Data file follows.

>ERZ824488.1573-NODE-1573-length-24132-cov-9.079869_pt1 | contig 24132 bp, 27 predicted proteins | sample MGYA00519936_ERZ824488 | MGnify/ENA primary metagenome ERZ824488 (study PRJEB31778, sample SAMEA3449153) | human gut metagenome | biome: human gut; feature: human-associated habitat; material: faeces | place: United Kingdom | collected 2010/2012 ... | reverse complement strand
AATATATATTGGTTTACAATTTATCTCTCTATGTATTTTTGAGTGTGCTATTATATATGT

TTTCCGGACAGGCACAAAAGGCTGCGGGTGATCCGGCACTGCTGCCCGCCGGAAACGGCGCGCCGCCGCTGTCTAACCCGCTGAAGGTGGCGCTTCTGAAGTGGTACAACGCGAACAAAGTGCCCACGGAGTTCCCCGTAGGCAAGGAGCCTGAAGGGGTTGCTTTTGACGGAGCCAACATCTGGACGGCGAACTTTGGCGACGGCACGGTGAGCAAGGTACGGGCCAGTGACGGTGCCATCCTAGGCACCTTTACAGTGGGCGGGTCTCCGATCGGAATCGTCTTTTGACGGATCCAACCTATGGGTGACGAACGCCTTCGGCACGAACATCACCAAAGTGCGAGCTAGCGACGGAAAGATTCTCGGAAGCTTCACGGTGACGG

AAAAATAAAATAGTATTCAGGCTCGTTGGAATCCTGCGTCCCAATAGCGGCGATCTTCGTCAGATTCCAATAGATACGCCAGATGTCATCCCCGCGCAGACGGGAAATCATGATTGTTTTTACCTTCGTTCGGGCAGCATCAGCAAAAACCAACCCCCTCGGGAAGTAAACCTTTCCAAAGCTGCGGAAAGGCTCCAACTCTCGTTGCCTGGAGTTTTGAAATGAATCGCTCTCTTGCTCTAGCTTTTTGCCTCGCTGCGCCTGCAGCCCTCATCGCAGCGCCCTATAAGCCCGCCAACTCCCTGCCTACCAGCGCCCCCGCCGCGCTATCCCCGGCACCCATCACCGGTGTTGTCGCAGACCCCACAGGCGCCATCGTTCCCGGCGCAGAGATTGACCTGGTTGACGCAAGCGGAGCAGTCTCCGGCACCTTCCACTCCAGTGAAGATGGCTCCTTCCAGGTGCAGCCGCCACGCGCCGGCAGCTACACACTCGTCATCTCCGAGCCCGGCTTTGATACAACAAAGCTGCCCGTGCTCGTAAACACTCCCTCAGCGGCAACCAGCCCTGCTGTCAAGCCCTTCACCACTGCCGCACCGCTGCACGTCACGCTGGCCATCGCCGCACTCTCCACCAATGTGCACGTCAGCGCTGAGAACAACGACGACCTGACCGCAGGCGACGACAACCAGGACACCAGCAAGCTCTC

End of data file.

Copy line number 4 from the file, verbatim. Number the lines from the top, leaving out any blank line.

AAAAATAAAATAGTATTCAGGCTCGTTGGAATCCTGCGTCCCAATAGCGGCGATCTTCGTCAGATTCCAATAGATACGCCAGATGTCATCCCCGCGCAGACGGGAAATCATGATTGTTTTTACCTTCGTTCGGGCAGCATCAGCAAAAACCAACCCCCTCGGGAAGTAAACCTTTCCAAAGCTGCGGAAAGGCTCCAACTCTCGTTGCCTGGAGTTTTGAAATGAATCGCTCTCTTGCTCTAGCTTTTTGCCTCGCTGCGCCTGCAGCCCTCATCGCAGCGCCCTATAAGCCCGCCAACTCCCTGCCTACCAGCGCCCCCGCCGCGCTATCCCCGGCACCCATCACCGGTGTTGTCGCAGACCCCACAGGCGCCATCGTTCCCGGCGCAGAGATTGACCTGGTTGACGCAAGCGGAGCAGTCTCCGGCACCTTCCACTCCAGTGAAGATGGCTCCTTCCAGGTGCAGCCGCCACGCGCCGGCAGCTACACACTCGTCATCTCCGAGCCCGGCTTTGATACAACAAAGCTGCCCGTGCTCGTAAACACTCCCTCAGCGGCAACCAGCCCTGCTGTCAAGCCCTTCACCACTGCCGCACCGCTGCACGTCACGCTGGCCATCGCCGCACTCTCCACCAATGTGCACGTCAGCGCTGAGAACAACGACGACCTGACCGCAGGCGACGACAACCAGGACACCAGCAAGCTCTC